On Wednesday, Feb 3rd the West African Research Center (WARC) opened its doors to the public to attend an innovative exhibit offered by the Smithsonian National Museum of African American History and Culture (NMAAHC), the Cultural Engineering and Anthropological Research Unit (URICA) of University Cheikh Anta Diop (UCAD-IFAN), the NGO ImagiNation Afrika and WARC. This exhibit was the culmination of years of collaborations between NMAAHC, URICA and WARA/WARC and WARA/WARC have been collaborating with the NMAAHC on projects in Senegal for over 5 years.
The nine-banner exhibition, titled Archaeology Senegal, is in French and Wolof and was created to encourage an interest in archaeology and Senegalese history in the younger generation through an easily accessible and understandable format. The project aims to build the capacity of schools visiting the archaeology laboratory of Cheikh Anta Diop University (UCAD), at the Institut fondamental d’Afrique Noire (IFAN), by providing them with educational materials for the exhibit and documentation on the exhibition in French and Wolof, as well as audio material in both languages. It also proposes, after the visit to the exhibit, additional enrichment resources.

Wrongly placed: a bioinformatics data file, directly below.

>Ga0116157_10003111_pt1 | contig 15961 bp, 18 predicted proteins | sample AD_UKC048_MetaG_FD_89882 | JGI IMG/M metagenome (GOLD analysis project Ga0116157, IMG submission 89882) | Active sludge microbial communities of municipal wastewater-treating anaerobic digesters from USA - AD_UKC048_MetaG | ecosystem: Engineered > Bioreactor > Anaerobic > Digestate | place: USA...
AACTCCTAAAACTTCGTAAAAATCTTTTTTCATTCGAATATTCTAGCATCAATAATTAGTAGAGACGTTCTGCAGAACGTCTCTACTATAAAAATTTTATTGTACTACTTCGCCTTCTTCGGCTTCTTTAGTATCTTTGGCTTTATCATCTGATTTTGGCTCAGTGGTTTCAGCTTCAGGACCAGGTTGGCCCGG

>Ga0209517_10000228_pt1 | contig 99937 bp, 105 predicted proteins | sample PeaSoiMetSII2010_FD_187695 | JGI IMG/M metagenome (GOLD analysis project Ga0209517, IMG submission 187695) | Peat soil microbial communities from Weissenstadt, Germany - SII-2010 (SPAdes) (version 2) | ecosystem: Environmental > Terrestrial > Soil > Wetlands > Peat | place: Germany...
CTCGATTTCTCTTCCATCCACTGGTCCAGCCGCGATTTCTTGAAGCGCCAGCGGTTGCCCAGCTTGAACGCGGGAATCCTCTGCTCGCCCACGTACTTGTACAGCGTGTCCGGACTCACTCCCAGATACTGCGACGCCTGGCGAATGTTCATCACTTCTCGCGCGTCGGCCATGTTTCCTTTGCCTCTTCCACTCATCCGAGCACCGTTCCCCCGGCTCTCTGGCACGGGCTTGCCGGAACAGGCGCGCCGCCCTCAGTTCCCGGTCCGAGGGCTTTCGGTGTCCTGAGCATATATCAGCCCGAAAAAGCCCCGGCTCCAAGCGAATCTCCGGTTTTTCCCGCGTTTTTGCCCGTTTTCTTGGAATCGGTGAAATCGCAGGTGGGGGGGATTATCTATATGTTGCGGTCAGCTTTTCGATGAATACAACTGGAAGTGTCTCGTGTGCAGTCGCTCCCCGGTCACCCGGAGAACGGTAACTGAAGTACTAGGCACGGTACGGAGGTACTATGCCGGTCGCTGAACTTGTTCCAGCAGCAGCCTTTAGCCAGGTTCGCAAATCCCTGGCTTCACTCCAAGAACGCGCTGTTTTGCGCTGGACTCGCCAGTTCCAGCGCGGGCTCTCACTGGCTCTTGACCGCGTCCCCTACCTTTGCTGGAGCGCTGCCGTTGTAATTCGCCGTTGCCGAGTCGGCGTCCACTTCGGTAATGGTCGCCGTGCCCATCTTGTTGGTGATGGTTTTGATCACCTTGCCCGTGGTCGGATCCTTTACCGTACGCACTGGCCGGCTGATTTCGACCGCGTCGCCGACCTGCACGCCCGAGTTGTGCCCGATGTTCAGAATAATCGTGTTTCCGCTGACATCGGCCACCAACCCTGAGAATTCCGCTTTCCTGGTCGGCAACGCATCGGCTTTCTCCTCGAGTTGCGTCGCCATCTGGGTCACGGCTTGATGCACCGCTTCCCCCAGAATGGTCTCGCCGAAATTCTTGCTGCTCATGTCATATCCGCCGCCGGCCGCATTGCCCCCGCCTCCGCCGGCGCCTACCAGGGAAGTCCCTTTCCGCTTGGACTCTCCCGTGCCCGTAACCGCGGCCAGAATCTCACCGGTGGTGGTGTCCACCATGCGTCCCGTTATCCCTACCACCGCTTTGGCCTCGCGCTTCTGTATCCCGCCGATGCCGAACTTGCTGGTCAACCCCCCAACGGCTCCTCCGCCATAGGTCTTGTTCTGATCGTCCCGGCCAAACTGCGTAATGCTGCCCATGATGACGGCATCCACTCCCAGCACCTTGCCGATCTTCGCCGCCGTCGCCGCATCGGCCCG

The exhibit was featured in a recent article by The Patriotic Vanguard which states, “[The exhibit] highlights how archaeology serves as a bridge between the past and the present. The exhibition explains how material culture contributes to understanding the values, experiences and complexity of Senegal’s past. It explores several of Senegal’s many locations for archaeological discovery and brings to life some of Senegal’s most important archaeological treasures.”
The event kicked off with opening remarks from the Director of WARC, Professor Ousmane Sene, who discussed WARC’s collaborative work with the Smithsonian NMAAHC and URICA and saluted the delegation representing the US Embassy by emphasizing the continued support of the US diplomatic representation to WARC’s initiatives and achievements in the worlds of learning, education, cultural cooperation and expressions.
Dr. Ibrahima Thiaw, Professor of Archaeology at Cheikh Anta Diop University and Director of the Cultural Engineering and Anthropology Research Unit describe the exhibit as “… a major step in democratizing archaeology… We are committed to helping Senegalese students and teachers see archaeology in practice, this banner exhibition helps to connect Senegalese children to their history in a visually appealing and easily accessible way.”
Professor Ibrahima Thiaw also stated that archaeology, with all the artefacts it can display, illustrates the inventiveness of human genius and its adaptive abilities, should be used (along with other fields of knowledge) to help people (particularly the grassroot populations) to come to terms with their past and history and better understand and appropriate their identities.
Click here for a direct link to the Archaeology Senegal to see the banners, educational resources, and a gallery of photos from the event.